3.  Solder the female half of a red jumper wire to the 3Vpin of the Spark Fun Photon Wearable Shield. Solder the female half of a yellow jumper wire to the D7 pin.  Solder half of a male black (I used brown) jumper wire to the other ground pin.   Insert the jumper wires attached to the Lily Pad Simple Power into their corresponding male jumper wires on the Spark Fun Photon Wearable Shield.

4.  Find an old hat that could use a makeover.
(Black felt is flexible enough to roll and bend, making it easy to poke holes with the leather punch).








5.  Select an eyelet setter.  A universal eyelet setter may be easier to use than the squeezable type if you plan to place eyelets far from the hat's brim.


6.  Use the leather rotary punch or Japanese screw punch to create holes in your hat that are slightly smaller than the eyelets you're using.  Set the eyelets so that the finished sides are visible from the front of the hat and the rough edges are on the inside.

I've got a piece of granite under my hat to protect my work surface.

7.  Use a glue gun to protect the solder joints.  You can Velcro the shield, Lily Pad Simple Power, and the battery to the hat now or later.



8.  Solder the SMD RGB LED's (or Adafruit NeoPixels) together with stranded wire, ensuring that the wire is long enough to reach each of the holes that you made.  I used black wire for ground, red for power, and yellow for the data lines.

I cut and tinned the data wires before soldering the strand together.  I used a set of third hands to secure the notched corner (ground) as I worked.

 If you're using SMD RGB LED's, take note that one corner has a notch in it which denotes ground.  Use the ground notch to ensure that all of your LED's are oriented properly as you work.





9.  When you're finished soldering the lights, solder the female halves of the red, black, and yellow jumper wires to the matching wires attached to your light strand.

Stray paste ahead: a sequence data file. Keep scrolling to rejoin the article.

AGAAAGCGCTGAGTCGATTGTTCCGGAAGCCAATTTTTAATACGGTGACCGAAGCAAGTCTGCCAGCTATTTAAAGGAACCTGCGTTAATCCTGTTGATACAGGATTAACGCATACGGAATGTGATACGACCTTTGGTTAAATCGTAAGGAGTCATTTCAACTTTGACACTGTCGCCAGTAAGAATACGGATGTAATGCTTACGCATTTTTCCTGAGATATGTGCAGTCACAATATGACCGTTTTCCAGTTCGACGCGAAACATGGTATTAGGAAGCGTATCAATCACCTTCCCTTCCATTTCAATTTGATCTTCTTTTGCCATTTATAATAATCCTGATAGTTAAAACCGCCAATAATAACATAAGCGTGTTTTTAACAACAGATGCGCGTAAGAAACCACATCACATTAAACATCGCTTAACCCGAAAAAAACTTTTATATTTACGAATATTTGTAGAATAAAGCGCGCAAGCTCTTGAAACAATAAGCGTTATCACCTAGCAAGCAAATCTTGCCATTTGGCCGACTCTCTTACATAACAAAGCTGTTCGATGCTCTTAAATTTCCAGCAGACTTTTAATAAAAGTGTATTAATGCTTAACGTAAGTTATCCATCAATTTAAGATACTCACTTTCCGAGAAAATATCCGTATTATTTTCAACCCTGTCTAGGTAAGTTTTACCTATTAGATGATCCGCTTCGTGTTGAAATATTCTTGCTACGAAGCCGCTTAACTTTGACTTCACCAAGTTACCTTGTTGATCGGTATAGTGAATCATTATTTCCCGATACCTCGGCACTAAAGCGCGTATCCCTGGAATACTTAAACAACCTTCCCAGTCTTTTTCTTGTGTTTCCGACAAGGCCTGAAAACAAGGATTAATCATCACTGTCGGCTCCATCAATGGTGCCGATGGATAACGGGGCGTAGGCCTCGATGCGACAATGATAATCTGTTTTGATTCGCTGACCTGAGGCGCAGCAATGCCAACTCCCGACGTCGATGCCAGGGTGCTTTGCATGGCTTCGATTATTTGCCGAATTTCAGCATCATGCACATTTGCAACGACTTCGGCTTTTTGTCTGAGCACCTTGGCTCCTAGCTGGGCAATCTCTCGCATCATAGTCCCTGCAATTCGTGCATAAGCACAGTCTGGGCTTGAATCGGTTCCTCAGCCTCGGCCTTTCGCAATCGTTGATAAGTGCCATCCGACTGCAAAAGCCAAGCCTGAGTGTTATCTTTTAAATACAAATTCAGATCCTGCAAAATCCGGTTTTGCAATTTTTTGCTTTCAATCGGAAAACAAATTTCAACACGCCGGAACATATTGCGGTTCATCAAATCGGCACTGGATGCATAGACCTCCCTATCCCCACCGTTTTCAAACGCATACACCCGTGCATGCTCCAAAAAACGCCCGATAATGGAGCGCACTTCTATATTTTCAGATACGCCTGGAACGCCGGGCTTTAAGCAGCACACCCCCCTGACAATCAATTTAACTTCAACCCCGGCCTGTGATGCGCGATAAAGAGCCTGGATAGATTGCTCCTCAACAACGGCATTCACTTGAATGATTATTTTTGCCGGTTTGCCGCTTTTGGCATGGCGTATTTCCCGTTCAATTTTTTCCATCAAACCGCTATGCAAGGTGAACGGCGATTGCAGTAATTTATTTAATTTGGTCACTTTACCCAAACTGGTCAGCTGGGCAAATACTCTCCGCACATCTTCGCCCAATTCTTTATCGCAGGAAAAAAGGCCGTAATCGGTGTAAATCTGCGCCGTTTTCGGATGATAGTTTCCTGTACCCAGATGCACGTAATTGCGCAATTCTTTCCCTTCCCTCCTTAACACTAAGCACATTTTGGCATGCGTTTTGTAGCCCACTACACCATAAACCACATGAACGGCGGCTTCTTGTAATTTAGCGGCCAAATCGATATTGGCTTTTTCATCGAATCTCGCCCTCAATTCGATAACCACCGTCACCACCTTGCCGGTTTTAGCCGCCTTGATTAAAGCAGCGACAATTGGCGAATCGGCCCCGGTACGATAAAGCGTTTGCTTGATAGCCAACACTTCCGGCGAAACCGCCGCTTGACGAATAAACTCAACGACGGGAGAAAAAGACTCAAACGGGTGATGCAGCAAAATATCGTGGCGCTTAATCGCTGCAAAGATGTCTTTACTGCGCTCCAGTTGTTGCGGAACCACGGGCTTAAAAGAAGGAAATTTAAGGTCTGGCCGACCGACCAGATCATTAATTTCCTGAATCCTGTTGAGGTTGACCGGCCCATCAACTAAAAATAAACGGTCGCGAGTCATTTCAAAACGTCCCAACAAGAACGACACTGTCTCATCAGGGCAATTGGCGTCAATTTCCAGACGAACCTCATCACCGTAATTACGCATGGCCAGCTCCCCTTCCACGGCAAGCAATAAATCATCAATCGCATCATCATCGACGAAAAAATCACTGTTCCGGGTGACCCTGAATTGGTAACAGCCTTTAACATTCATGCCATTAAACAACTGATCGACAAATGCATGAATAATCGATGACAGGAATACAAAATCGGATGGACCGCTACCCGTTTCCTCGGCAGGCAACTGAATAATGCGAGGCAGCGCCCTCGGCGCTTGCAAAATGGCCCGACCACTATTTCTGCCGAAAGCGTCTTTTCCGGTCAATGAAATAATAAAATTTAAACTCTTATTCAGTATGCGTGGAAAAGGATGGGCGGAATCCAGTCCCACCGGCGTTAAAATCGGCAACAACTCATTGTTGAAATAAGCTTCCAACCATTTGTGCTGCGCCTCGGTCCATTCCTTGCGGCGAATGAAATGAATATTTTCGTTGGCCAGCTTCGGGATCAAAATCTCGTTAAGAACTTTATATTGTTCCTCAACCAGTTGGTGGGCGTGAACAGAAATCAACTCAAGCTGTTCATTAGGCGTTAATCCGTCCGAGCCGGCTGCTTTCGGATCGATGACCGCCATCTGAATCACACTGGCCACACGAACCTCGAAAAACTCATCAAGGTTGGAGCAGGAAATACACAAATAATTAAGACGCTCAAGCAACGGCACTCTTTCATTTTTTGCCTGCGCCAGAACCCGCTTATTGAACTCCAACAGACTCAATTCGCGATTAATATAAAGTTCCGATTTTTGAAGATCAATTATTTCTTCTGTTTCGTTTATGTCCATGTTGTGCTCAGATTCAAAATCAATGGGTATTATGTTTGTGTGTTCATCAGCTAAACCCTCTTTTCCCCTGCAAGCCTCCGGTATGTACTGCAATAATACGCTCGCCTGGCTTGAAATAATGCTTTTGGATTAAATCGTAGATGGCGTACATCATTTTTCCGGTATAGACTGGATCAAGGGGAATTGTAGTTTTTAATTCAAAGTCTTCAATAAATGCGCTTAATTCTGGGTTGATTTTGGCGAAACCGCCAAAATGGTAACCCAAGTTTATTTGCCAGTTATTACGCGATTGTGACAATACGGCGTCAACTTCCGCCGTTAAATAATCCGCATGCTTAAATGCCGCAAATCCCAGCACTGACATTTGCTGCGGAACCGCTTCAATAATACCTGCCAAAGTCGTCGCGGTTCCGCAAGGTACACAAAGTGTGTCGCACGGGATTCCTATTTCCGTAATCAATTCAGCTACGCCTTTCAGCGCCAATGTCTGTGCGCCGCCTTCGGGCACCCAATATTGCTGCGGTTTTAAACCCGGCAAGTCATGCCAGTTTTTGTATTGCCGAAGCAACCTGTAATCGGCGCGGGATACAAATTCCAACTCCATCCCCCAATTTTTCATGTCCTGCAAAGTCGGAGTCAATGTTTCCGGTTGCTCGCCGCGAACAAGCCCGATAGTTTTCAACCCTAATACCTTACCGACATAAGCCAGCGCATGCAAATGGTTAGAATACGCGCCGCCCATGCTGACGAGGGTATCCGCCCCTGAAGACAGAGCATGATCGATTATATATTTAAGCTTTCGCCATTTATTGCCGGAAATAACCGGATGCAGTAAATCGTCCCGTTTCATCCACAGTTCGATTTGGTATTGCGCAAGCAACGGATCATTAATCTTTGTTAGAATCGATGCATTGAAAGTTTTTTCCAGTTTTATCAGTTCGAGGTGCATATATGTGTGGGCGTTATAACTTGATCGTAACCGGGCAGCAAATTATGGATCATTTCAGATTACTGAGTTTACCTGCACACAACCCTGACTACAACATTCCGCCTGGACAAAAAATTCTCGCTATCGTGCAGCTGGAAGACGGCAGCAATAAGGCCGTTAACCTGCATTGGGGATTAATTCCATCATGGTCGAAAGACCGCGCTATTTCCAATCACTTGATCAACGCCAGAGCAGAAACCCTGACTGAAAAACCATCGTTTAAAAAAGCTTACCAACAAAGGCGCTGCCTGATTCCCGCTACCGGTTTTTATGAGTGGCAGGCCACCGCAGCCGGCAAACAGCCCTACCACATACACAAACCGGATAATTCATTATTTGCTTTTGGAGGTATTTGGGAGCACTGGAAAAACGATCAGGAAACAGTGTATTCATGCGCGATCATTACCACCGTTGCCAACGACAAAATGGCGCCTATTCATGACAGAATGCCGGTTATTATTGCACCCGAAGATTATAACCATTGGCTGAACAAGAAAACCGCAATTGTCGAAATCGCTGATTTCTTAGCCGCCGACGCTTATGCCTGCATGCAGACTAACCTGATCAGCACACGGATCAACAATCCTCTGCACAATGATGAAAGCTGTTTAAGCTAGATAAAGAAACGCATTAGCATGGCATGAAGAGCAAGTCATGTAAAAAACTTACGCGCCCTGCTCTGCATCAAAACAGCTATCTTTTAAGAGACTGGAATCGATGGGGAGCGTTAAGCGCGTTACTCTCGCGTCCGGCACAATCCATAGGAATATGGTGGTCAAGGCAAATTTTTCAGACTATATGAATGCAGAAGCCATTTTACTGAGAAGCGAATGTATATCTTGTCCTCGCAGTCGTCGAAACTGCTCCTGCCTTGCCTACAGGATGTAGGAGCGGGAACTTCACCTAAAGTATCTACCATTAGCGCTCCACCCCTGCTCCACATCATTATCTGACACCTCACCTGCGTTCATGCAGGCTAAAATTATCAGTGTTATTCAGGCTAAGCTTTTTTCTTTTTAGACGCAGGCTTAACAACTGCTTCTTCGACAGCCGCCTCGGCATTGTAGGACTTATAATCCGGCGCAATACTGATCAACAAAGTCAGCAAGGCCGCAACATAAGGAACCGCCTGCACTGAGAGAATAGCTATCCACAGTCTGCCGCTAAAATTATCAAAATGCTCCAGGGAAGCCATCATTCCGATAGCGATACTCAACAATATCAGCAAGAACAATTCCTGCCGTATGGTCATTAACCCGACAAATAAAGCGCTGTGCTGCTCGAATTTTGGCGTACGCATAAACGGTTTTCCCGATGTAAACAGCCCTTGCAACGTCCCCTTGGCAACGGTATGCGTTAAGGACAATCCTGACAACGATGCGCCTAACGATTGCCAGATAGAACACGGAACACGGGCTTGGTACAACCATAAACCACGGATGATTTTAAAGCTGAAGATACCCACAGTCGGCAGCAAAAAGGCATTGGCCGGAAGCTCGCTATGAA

Verify that the data in is positioned at the top of the strand.


Switch on the power to the Lily Pad Simple Power.


Once your Photon connects with the Internet, you should be able test your test your light strand. After ensuring that all of your LED's are working properly, protect the solder joints with hot glue.
Protect the solder joints with heat shrink wrap or electrical tape.



10.  Insert the female jumper wires attached to the light strand into their corresponding male jumper wires on the Spark Fun Photon Wearable Shield


11.  Switch on the power to the Lily Pad Simple Power.  Once your Photon connects with the Internet, you should be able test your test your RBG LED/ NeoPixel strand.


12.  After ensuring that all of your LED's  are working properly, protect the solder joints with hot glue.





13.  Glue your LED's into position, centering them within the eyelets before the glue cools.  I found it helpful to detach the Spark Fun Photon Wearable ShieldLily Pad Simple Power, and the battery first. I began by gluing the last light in the strand, working my way towards the microcontroller.



14.  Enjoy your awesome new internet-connected creation!


Matt Holmes, you are a true hero for sharing your code (and your reindeer project) with the world! THANK YOU.